Hosing Off at the Depot, MLS Lining Up for Measure E and Housing for Us All: San Diego Summarized | 10-22-18
Welcome to San Diego Summarized where each week we examine headlines from around the city:
This week’s summary kicks off with a look at one of the more lively tweets to come across my timeline this past week. KPBS’ Andrew Bowen attended a rally attended by folks arguing against the gas tax that Prop 6 aims to repeal during this November’s election.
“Something from this morning's #YesOn6 rally stuck out to me: the open disdain for policies that encourage climate-friendly transportation,” wrote Bowen, who supplemented his tweets with a few choice clips.
And Diane Harkey: "This is just fraud. It's forcing you to take bikes, get on trains, hose off at the depot and try to get to work. That does not work. That does not work with my hair and heels. I cannot do that and I will not do that." pic.twitter.com/ITsIUSbje8— 👻ndrew B🎃wen (@acbowen) October 17, 2018
Diane Harkey’s open disdain for public transportation in particular reeks of snobbery personified. It’s really sad actually. Not only is public transportation incredibly important for several thousand San Diegans to get to school or work on a day to day basis, its also massively important for the trajectory of San Diego’s climate goals in the long run.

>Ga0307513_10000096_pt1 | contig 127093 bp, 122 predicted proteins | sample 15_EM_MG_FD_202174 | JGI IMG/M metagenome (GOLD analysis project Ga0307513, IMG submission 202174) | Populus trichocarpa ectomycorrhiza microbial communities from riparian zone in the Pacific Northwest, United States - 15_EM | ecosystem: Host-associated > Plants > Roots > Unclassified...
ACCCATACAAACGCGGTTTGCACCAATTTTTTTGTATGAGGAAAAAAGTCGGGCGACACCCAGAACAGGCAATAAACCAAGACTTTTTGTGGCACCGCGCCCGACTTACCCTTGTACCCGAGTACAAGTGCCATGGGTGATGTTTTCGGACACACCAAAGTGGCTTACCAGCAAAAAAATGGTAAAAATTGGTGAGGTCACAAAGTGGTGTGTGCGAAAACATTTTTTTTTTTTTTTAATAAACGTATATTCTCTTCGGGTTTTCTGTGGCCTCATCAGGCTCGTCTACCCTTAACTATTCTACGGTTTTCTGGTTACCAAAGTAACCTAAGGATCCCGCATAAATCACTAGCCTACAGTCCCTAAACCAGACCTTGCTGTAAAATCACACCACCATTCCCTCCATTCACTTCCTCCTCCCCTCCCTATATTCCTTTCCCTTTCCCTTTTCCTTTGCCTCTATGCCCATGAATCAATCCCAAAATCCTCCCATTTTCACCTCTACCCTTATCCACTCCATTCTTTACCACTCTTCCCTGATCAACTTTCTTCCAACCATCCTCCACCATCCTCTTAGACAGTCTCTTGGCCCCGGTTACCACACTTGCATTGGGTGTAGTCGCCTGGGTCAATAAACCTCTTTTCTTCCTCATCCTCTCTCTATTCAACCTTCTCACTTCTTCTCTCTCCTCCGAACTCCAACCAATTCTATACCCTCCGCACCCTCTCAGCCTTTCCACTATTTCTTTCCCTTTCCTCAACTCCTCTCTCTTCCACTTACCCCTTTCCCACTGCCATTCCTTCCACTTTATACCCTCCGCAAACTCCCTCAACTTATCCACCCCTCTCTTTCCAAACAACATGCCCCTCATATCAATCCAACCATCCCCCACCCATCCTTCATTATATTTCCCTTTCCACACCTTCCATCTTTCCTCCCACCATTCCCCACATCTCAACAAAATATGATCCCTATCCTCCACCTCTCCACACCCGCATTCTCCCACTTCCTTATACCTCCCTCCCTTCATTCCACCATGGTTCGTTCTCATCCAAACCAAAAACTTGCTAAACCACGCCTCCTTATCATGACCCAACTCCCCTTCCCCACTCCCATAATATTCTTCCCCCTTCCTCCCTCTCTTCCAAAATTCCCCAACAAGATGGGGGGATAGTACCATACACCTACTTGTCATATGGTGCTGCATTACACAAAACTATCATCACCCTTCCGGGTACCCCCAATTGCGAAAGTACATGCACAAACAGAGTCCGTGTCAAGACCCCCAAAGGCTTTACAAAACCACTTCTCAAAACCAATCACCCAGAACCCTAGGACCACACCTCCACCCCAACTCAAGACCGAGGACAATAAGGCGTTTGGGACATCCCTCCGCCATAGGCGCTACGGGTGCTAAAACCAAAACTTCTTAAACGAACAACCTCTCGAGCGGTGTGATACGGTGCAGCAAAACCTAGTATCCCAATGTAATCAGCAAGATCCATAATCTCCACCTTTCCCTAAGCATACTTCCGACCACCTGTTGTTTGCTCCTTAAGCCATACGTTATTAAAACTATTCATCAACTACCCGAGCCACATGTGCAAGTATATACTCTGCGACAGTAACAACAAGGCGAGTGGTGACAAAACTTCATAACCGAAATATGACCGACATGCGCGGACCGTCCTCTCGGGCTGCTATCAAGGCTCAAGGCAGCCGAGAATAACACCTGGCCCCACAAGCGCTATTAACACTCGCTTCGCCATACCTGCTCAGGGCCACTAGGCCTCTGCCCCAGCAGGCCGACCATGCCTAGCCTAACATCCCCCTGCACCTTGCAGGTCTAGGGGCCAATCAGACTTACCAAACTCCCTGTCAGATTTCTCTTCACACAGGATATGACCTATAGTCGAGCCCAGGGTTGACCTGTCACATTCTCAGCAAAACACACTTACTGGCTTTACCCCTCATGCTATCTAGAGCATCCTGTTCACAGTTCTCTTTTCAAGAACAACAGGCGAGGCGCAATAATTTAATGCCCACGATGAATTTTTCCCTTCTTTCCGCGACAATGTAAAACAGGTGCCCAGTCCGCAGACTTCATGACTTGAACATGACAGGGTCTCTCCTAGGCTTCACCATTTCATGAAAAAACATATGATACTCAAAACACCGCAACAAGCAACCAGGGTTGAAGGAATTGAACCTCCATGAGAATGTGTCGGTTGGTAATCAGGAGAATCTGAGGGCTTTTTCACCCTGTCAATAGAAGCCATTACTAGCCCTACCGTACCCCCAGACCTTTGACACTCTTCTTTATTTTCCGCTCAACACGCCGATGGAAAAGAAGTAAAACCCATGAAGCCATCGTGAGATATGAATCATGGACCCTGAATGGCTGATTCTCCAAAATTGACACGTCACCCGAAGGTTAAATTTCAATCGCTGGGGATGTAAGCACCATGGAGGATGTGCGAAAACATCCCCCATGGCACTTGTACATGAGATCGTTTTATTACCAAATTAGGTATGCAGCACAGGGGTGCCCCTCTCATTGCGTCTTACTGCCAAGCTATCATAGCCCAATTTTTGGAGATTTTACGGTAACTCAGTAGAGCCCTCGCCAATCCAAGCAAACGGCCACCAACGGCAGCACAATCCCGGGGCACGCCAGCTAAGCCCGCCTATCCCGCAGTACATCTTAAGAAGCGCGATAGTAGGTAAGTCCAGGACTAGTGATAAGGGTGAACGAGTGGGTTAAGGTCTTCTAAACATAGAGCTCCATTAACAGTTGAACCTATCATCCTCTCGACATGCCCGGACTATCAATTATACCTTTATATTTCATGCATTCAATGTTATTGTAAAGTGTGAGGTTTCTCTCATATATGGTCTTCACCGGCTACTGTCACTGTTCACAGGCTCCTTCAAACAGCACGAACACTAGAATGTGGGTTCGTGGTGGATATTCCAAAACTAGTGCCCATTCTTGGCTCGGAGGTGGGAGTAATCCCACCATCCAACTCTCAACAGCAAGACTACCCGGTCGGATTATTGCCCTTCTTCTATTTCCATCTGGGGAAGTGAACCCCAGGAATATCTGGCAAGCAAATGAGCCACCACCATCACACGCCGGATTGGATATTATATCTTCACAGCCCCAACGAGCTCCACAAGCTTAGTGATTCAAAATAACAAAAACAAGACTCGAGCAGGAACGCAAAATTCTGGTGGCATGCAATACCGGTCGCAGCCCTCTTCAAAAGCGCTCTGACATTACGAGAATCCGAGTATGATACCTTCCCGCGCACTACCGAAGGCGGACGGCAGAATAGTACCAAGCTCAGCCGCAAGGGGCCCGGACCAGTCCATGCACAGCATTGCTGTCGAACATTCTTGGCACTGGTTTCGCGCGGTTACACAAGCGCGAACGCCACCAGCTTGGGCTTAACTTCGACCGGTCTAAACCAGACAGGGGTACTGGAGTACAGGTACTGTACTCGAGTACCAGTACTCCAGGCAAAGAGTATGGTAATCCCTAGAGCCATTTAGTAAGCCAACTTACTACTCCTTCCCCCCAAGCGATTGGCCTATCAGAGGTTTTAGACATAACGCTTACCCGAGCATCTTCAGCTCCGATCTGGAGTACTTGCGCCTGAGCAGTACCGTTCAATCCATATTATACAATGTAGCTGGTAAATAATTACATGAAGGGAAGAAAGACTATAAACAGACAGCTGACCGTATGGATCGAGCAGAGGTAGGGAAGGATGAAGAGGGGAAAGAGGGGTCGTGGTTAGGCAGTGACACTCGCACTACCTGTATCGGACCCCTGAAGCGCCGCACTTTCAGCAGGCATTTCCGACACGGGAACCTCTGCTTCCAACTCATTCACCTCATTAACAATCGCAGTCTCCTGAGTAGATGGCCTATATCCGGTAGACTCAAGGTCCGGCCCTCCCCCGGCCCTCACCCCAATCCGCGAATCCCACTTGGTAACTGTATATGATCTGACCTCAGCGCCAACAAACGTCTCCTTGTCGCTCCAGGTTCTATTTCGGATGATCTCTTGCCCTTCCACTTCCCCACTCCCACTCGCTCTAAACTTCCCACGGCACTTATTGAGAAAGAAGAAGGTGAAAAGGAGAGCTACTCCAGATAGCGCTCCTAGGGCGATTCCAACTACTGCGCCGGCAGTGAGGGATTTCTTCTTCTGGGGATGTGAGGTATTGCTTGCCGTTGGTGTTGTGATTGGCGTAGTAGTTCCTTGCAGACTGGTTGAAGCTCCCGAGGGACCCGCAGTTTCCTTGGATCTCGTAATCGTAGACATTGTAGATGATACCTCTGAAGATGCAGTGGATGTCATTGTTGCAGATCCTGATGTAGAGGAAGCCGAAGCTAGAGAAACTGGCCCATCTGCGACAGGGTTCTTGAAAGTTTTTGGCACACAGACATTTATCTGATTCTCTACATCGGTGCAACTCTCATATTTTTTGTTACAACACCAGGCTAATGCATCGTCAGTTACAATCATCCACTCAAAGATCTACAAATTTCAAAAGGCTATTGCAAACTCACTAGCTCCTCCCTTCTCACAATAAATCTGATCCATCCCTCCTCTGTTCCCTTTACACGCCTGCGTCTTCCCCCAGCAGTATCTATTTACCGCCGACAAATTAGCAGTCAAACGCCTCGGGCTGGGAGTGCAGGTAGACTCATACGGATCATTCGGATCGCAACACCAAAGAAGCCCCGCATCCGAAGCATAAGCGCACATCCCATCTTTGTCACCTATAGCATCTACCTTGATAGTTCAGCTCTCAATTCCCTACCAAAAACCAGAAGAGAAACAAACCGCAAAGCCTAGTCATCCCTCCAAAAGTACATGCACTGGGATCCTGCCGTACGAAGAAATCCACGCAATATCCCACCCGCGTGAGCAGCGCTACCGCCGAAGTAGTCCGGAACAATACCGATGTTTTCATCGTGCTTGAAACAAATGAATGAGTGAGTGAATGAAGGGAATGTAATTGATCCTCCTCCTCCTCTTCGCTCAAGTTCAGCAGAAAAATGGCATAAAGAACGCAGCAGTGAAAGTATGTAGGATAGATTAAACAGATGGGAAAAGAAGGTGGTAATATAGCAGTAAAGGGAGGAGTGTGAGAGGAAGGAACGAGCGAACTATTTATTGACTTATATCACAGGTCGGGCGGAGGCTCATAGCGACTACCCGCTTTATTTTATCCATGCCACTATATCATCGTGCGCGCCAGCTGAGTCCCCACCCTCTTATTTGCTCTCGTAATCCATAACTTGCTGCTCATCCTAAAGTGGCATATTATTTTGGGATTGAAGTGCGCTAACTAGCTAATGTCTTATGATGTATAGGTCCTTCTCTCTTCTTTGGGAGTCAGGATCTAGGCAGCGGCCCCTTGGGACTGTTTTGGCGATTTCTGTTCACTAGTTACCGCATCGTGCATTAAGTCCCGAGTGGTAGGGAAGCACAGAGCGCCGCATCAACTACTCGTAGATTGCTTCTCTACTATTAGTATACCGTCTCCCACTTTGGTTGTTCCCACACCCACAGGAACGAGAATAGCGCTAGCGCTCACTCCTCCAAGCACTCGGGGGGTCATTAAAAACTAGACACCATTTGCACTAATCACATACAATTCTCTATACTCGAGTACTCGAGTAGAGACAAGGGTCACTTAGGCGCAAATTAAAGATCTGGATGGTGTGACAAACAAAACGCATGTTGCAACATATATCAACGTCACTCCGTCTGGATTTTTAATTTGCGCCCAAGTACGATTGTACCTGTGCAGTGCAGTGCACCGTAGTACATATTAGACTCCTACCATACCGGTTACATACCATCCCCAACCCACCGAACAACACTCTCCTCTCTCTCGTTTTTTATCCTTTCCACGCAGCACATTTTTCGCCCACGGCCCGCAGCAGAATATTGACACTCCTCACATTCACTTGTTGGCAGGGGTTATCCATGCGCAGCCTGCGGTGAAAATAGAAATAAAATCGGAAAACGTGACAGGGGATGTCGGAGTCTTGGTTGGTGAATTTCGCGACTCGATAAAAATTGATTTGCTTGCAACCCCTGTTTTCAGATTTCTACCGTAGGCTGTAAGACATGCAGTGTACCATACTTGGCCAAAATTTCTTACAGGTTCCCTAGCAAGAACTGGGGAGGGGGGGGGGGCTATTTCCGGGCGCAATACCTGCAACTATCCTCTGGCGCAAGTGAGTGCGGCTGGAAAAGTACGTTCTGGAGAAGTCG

I sat down with Sophie Wolfram, the director of programs at the Climate Action Campaign late last week for a chat about what the organization responsible for the existence of the Climate Action Plan has been up to in recent months.
While the focus of our conversation revolved around much more than the gas tax, one recurring theme in the challenges faced by climate activists is the attitude displayed by Harkey and co with respect to the reality that scientists around the world have acknowledged, identified and articulated solutions for.